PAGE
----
For a long time, Informatics has been viewed as a foremost technical scientific discipline; an idea aptly captured by the name “Computer Science”. For a long time, this view might have been justified. We are now witnessing how ICT technologies have become mainstream along with a full-scale fundamental impact on society at large. In the public perception (Big) Data Science and AI are at the centre of this, but clearly many more Informatics branches are part of this phenomenon. While some technology optimists uncritically hail ICT’s societal impact as unequivocally beneficial, many others have expressed doubts and concerns about various developments as undesirable or dangerous (e.g. ).
Reflecting on these developments, a significant international group of academics created the initiative on Digital Humanism in May 2019, with the publication of the Vienna Manifesto on Digital Humanism (https://dighum.ec.tuwien.ac.at/dighum-manifesto/), developed and discussed at an associated workshop in Vienna , as its launching event. The manifesto quotes the founder of the Web Tim Berners-Lee in that the system is failing  in view of phenomena such as the monopolization, bubblization and weaponization of Internet and Web. The Digital Humanism initiative undertakes to analyze the digital society state-of-play in an interdisciplinary way, discuss associated critical issues, and most importantly, to shape technological developments in accordance with human values and needs.
Digital Humanism acknowledges that the relationships between technology and society are complex, but it does not view technological developments as one-way impacting society or as `unavoidable’. Rather, it views the relationship of technology and humankind as a coevolution (a point further developed e.g. in ). It thus calls for a contribution (also) by scientists and professionals to help steer the digital society in the direction of a better society and life, fully respecting democracy and universal human rights.
The Digital Humanism initiative has several activities running. In addition to an Annual DigHum Workshop, there is a regular Lecture Series consisting of talks and panels on urgent topics. Attendance is free and open; talks are live-streamed, but also stored for later viewing on the DigHum YouTube channel: https://www.youtube.com/digitalhumanism. Sample talks and topics include matters of ICT and ethics (Deborah Johnson, Guglielmo Tamburrini, Barbara Grosz), “How not to destroy the world with AI” (Stuart Russell), digital sovereignty, superpowers and geopolitics (a.o. June Lowery-Kingston, European Commission, Paul Timmers), freedom of expression in the digital public sphere (Sunimal Mendis, Christiane Wendehorst), philosophical foundations of Digital Humanism (Julian Nida-Rümelin).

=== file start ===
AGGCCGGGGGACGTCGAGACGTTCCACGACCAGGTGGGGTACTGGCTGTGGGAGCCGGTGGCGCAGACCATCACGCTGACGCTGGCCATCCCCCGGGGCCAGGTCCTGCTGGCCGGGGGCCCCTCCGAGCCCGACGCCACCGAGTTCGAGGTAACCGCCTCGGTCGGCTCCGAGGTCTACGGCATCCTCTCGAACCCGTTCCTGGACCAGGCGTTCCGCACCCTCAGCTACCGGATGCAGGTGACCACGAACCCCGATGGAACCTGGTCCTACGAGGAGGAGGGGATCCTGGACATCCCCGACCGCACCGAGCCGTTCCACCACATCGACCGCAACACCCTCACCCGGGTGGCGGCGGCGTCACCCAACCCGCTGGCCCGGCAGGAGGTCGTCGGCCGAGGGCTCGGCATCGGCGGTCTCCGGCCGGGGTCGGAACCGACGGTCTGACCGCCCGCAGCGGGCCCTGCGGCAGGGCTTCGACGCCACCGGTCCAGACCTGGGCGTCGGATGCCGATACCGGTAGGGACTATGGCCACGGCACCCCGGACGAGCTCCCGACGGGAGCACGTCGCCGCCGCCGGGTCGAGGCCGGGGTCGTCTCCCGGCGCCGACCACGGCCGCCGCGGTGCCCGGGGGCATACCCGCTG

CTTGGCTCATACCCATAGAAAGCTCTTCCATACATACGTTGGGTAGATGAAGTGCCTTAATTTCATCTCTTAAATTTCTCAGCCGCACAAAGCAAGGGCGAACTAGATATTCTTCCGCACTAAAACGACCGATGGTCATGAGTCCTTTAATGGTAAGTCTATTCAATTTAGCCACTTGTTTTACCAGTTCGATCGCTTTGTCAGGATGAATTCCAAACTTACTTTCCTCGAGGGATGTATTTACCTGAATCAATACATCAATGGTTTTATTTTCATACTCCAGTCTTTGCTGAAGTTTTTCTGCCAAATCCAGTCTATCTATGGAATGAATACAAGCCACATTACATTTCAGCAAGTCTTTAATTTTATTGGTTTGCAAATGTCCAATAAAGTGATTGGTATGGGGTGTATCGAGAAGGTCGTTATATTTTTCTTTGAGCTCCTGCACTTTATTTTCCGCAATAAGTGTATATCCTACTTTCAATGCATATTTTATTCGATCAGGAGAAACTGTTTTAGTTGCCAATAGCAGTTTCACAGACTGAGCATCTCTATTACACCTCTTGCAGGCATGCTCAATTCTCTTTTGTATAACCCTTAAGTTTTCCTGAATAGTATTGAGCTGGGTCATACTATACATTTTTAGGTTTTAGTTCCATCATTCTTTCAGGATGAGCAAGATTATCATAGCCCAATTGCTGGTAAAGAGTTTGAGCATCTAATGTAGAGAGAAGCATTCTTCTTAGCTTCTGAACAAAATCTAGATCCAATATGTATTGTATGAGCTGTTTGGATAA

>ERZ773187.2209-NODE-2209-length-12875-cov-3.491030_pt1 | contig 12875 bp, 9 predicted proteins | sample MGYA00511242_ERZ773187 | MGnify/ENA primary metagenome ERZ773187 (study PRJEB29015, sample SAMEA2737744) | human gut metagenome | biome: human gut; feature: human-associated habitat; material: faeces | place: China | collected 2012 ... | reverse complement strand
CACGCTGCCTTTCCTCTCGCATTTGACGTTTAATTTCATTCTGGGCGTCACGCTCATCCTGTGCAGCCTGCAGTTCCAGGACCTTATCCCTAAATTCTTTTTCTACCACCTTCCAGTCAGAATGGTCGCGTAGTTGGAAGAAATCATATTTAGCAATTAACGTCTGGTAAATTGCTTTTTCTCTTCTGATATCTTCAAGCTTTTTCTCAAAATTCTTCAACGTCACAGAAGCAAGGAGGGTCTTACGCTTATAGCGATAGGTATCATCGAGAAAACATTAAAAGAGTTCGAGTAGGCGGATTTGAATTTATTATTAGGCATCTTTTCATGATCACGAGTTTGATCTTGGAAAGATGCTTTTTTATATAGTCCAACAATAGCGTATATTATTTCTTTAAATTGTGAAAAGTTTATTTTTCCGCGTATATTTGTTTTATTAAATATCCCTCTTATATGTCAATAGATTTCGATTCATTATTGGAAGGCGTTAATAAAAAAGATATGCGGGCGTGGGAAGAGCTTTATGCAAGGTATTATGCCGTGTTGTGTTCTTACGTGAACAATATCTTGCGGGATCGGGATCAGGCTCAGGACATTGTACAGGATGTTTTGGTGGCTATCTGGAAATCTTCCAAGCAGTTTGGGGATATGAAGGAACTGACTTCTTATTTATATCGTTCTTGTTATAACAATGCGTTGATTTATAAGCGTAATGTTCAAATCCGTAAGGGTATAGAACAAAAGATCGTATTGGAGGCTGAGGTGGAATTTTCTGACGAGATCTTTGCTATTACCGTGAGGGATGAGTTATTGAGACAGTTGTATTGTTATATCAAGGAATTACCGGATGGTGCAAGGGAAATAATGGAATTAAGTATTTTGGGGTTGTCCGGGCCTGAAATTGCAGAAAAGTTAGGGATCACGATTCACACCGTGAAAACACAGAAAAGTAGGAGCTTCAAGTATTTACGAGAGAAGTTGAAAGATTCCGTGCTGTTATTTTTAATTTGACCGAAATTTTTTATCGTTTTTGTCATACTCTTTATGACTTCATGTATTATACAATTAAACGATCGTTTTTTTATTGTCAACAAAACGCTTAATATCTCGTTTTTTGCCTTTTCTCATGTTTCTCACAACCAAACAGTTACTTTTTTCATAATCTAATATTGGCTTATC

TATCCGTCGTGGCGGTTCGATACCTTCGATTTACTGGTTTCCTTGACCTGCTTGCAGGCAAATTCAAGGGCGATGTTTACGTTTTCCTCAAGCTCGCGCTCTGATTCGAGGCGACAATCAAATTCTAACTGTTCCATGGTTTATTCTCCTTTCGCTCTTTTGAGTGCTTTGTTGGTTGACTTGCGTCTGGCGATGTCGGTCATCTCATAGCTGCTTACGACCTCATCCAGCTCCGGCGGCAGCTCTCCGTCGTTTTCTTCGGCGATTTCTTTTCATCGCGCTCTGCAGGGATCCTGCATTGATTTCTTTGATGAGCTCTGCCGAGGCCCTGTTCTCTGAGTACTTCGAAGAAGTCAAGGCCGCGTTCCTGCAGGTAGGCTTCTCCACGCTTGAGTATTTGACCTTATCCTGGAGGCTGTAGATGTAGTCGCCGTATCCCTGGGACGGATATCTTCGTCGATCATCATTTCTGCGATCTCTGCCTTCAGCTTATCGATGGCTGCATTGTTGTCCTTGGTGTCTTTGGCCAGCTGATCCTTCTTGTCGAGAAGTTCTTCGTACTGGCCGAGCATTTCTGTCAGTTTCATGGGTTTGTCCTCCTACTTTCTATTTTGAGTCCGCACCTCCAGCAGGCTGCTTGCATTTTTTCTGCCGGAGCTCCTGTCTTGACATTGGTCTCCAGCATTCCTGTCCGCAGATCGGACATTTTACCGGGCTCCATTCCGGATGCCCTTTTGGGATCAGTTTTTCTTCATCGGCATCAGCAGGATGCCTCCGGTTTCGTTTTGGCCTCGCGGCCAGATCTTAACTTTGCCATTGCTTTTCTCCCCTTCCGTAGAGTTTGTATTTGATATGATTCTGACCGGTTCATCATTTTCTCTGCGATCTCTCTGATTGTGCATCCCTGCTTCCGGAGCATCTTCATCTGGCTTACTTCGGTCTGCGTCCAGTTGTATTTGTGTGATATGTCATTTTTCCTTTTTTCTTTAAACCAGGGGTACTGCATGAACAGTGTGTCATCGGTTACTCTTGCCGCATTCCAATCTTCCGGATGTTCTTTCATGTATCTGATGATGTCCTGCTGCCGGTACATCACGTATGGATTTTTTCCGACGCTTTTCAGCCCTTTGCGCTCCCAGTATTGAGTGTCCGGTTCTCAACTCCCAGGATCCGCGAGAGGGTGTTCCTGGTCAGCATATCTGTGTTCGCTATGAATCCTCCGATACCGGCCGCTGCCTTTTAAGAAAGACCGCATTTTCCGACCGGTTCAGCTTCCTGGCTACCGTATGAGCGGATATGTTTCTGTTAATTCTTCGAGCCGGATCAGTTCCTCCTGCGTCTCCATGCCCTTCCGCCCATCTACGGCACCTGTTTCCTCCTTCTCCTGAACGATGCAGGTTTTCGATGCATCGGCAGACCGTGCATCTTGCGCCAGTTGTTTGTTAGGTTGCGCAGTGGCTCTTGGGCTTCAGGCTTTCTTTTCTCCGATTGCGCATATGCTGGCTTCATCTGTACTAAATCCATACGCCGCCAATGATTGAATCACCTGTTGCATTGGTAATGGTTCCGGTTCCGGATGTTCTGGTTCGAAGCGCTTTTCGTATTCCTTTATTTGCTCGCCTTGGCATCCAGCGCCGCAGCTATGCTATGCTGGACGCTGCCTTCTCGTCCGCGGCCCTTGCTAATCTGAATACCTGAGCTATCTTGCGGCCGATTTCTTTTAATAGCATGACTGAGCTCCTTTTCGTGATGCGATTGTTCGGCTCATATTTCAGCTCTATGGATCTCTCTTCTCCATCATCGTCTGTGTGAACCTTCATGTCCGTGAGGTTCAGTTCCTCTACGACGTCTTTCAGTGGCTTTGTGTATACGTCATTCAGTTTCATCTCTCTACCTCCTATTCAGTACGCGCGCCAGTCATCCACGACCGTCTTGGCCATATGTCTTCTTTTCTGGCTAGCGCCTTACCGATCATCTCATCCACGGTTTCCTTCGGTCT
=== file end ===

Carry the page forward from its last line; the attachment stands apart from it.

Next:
A book Perspectives on Digital Humanism is in preparation, on a broad range of topics viewed from different disciplinary angles, edited by Edward Lee, Carlo Ghezzi, Erich Prem and Hannes Werthner.
Recently, a DigHum Curriculum Working Group has been formed that aims to spark off and bring together ideas how such matters can be taught and integrated to deepen academic student education in the digital fields.
 See e.g. the Public Letter on Lethal Autonomous Weapons, initiated by Toby Walsh and colleagues, cf. https://futureoflife.org/open-letter-autonomous-weapons/
 Moshe Y. Vardi. 2019. To Serve Humanity. Communications of the ACM, July 2019, Vol. 62, No. 7, Page 7. DOI: https://doi.org/10.1145/3338092.
 Tim Berners-Lee. 2018. ACM Turing Award Lecture, given at the 10th ACM Web Science Conference on 29 May 2018 in Amsterdam. The video of the Turing Lecture is available at the acm.org website: https://amturing.acm.org/vp/berners-lee_8087960.cfm
 Edward A. Lee. 2020. The Coevolution: The Entwined Futures of Humans and Machines. MIT Press, Cambridge, MA, USA, 2020.